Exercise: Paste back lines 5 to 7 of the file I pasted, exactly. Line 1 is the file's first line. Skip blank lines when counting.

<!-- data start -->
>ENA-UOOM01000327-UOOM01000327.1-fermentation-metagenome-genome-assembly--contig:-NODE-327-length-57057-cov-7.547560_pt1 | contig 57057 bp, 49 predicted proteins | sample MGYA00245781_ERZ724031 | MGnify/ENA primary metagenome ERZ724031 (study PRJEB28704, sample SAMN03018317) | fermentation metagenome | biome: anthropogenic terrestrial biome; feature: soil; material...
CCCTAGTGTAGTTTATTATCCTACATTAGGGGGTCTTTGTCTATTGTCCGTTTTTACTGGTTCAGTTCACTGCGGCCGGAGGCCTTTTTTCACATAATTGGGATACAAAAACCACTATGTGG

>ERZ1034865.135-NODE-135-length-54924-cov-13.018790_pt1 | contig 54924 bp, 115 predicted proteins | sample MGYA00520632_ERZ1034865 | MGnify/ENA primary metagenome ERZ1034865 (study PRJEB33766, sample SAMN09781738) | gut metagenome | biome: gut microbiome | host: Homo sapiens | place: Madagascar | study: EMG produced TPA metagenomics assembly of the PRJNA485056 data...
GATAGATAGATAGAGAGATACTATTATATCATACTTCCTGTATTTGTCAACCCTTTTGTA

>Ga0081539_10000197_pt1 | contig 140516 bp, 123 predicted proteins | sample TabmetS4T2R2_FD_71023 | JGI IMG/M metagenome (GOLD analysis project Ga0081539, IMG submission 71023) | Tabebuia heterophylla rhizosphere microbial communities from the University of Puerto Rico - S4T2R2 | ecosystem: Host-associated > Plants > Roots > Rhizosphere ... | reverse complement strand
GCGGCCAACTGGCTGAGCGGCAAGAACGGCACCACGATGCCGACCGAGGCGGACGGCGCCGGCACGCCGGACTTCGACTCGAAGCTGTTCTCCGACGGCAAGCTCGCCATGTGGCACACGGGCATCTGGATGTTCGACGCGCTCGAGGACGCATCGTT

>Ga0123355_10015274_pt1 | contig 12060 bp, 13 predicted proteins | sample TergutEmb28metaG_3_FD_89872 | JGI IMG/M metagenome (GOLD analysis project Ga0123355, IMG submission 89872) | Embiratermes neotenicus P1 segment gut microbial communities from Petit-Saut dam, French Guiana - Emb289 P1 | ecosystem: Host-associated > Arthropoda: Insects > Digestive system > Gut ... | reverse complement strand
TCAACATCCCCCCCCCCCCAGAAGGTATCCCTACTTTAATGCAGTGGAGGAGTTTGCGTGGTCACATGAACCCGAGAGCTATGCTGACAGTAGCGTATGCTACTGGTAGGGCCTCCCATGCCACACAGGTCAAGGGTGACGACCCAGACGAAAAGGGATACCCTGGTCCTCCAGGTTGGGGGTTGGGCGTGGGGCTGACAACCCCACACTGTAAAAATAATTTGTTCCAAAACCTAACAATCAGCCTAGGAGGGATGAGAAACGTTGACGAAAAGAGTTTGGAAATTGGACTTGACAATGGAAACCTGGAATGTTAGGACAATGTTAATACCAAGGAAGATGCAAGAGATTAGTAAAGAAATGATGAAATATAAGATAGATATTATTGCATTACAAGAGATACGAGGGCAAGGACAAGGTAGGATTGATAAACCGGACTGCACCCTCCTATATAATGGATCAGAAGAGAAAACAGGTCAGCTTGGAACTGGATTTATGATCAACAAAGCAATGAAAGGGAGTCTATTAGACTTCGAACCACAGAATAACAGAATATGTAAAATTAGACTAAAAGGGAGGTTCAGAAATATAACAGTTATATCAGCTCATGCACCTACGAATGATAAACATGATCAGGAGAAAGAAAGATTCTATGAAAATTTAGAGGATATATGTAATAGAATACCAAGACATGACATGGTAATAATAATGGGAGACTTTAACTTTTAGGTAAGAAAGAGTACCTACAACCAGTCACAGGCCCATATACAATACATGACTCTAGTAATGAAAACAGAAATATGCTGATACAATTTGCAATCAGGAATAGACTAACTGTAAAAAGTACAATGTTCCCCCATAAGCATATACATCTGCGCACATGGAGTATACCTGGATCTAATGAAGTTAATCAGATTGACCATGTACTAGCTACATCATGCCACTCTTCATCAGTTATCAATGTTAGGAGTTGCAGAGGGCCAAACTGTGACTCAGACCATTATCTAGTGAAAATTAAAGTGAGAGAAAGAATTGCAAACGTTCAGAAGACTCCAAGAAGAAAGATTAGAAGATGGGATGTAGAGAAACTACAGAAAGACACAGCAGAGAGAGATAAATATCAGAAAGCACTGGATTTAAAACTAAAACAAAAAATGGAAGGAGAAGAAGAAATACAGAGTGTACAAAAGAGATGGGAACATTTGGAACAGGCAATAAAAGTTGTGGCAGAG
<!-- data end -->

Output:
>Ga0081539_10000197_pt1 | contig 140516 bp, 123 predicted proteins | sample TabmetS4T2R2_FD_71023 | JGI IMG/M metagenome (GOLD analysis project Ga0081539, IMG submission 71023) | Tabebuia heterophylla rhizosphere microbial communities from the University of Puerto Rico - S4T2R2 | ecosystem: Host-associated > Plants > Roots > Rhizosphere ... | reverse complement strand
GCGGCCAACTGGCTGAGCGGCAAGAACGGCACCACGATGCCGACCGAGGCGGACGGCGCCGGCACGCCGGACTTCGACTCGAAGCTGTTCTCCGACGGCAAGCTCGCCATGTGGCACACGGGCATCTGGATGTTCGACGCGCTCGAGGACGCATCGTT

>Ga0123355_10015274_pt1 | contig 12060 bp, 13 predicted proteins | sample TergutEmb28metaG_3_FD_89872 | JGI IMG/M metagenome (GOLD analysis project Ga0123355, IMG submission 89872) | Embiratermes neotenicus P1 segment gut microbial communities from Petit-Saut dam, French Guiana - Emb289 P1 | ecosystem: Host-associated > Arthropoda: Insects > Digestive system > Gut ... | reverse complement strand